ACLU Calls on House Leaders to Order House Committees to Investigate Allegations of Lawmakers’ Involvement in U.S. Capitol Attack

January 15, 2021 4:30 pm

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WASHINGTON — The ACLU sent a letter today urging House leaders to order standing committees of the House to investigate allegations of lawmakers’ involvement in the attack on the U.S. Capitol on Jan. 6, 2021, and recommend disciplinary action if warranted.

On Jan. 6, an unruly mob of President Trump’s supporters stormed the Capitol carrying weapons, tactical gear, and — in symbols of the white supremacy underpinning their violent acts — Confederate flags, swastikas, and nooses, in an attempt to subvert the peaceful transfer of power. Five people died in the course of the assault. These violent acts aimed to prevent the certification of the Electoral College results and block members of Congress from carrying out their constitutional duty to count the votes in order to keep President Trump in office. The ACLU’s letter calls on House leaders to rely on their constitutional authority to order House committees to investigate allegations of the involvement of members of Congress or congressional employees in planning, facilitating, or otherwise conspiring with the individuals who mounted this attack on the Capitol and its occupants.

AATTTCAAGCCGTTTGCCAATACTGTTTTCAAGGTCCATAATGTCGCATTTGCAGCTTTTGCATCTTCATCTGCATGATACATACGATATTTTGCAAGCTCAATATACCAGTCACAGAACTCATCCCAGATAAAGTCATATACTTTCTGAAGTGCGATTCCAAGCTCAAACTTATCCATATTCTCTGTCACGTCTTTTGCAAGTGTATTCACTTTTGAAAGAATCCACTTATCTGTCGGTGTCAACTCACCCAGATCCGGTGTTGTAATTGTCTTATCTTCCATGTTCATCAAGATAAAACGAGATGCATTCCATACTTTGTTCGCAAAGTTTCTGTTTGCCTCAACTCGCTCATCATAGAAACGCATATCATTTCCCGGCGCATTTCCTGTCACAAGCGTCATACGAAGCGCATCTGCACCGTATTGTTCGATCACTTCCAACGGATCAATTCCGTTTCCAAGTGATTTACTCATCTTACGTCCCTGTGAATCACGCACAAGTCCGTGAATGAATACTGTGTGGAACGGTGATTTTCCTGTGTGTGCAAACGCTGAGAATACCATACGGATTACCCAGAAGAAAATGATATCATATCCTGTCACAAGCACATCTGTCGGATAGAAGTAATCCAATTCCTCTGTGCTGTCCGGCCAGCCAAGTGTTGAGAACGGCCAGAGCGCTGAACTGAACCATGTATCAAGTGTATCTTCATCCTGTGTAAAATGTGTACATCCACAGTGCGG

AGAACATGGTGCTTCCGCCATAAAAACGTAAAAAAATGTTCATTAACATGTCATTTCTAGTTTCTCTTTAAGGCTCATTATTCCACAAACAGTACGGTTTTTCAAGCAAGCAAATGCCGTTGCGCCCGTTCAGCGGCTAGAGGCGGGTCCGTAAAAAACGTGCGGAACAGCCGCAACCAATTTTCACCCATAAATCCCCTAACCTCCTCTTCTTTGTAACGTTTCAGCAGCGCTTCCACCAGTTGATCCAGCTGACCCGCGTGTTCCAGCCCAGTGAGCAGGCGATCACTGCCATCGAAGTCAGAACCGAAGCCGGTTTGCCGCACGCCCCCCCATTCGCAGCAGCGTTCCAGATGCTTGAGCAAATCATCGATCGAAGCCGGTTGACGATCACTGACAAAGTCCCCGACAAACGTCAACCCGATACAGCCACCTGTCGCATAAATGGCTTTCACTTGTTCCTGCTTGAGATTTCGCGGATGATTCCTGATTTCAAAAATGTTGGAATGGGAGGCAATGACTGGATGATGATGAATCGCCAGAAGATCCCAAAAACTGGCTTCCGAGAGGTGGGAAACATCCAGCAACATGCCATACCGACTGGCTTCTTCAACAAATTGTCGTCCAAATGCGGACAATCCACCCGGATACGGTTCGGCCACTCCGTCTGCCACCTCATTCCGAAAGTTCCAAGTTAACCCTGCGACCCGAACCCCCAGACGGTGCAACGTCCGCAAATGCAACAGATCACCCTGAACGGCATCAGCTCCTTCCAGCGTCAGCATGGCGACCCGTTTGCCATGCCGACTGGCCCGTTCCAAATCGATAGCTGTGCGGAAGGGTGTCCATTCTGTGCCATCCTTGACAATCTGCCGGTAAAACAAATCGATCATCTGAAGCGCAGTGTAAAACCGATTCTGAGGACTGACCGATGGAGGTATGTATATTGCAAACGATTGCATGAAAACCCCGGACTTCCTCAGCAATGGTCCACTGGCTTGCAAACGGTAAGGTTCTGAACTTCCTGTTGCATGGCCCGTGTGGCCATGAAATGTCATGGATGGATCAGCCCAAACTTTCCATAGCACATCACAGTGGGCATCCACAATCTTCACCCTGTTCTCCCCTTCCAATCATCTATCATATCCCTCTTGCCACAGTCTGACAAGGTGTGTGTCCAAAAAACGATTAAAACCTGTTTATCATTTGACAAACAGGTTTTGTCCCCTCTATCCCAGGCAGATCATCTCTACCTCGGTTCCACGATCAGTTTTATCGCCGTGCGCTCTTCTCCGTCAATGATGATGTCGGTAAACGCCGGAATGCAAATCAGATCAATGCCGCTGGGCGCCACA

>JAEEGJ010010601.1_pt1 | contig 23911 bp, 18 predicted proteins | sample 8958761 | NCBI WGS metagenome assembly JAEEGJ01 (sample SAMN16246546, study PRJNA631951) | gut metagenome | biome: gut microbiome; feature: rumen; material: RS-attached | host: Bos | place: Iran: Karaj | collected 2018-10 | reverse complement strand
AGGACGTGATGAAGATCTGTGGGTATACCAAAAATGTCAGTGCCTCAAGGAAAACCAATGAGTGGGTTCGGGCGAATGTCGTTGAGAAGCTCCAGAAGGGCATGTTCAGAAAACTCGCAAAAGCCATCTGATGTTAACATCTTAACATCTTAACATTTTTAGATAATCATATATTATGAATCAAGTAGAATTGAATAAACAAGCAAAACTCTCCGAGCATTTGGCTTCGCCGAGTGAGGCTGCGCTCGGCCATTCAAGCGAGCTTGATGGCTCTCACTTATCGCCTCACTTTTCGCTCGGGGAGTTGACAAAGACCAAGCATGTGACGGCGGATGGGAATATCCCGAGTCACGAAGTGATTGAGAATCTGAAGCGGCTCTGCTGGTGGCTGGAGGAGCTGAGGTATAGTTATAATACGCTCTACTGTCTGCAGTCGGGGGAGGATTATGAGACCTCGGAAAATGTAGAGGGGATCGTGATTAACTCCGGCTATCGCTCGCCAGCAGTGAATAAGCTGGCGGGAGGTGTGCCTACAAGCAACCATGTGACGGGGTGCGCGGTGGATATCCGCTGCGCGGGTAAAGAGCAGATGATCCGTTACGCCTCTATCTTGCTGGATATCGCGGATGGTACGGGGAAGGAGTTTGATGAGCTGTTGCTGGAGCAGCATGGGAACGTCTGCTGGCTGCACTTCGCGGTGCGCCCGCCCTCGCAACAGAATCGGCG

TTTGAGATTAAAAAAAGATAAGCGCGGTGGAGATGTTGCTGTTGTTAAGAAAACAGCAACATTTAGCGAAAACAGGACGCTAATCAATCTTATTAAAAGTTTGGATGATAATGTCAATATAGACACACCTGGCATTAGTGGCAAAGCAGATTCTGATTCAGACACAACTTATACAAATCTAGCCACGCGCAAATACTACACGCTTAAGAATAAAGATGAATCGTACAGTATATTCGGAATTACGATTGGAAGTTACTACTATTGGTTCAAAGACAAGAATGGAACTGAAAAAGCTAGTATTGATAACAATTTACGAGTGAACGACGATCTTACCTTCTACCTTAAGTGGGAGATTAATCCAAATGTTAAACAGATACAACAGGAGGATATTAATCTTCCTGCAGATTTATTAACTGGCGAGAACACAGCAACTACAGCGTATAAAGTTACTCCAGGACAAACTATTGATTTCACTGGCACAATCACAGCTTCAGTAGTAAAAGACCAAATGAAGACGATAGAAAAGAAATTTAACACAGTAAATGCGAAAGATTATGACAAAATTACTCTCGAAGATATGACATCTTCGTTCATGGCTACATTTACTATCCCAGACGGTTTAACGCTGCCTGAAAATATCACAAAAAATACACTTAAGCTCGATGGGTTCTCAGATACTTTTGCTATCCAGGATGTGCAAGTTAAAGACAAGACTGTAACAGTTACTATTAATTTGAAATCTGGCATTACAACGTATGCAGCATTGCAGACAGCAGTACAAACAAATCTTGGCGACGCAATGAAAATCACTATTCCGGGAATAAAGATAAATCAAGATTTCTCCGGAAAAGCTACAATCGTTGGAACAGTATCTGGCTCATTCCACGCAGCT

Article I, Section 5 of the Constitution provides: “Each House may determine the Rules of its Proceedings, punish its Members for disorderly Behaviour, and, with the Concurrence of two thirds, expel a Member.”

“Our leaders must be held accountable if involved in such a heinous effort to undermine our democracy,” said Ronnie Newman, ACLU national political director. “The House has a constitutional obligation to investigate these serious allegations and hold its own members accountable if any member conspired in the attack on the Capitol — and on the constitutional and democratic duty Congress was undertaking of counting the votes at the very moment of the attack.”

The letter points to a number of publicly reported allegations that certain members of Congress or congressional employees may have deliberately coordinated with Trump’s followers in the lead-up to or on the day of their assault on the Capitol. These allegations include:

  • An allegation by Representative Mikie Sherrill that unusual numbers of visitors had been given in-person “reconnaissance” tours of the Capitol complex on the day before the attack and that only a member of Congress or their staff could have provided such access, thereby contributing to those individuals’ detailed knowledge of the Capitol complex layout and locations of lawmakers;
  • An allegation by at least two House members that another member may have broadcast real-time information via Twitter about the House Speaker’s location during the ongoing assault;
  • Reports that “Stop the Steal” organizer Ali Alexander stated, in a since-deleted video, that Reps. Andy Biggs, Mo Brooks, and Paul Gosar had “schemed” together with Trump followers to put “maximum pressure” on members of Congress during their certification of Electoral College results; and
  • Allegations of improper conduct by U.S. Capitol Police during the attack, which have prompted internal investigations.

The gravity of last Wednesday’s events also prompted the ACLU to call for both the impeachment of President Trump and the appointment of a special counsel to investigate, and if warranted, prosecute President Trump and his associates for their attempts to subvert the outcome of the election.

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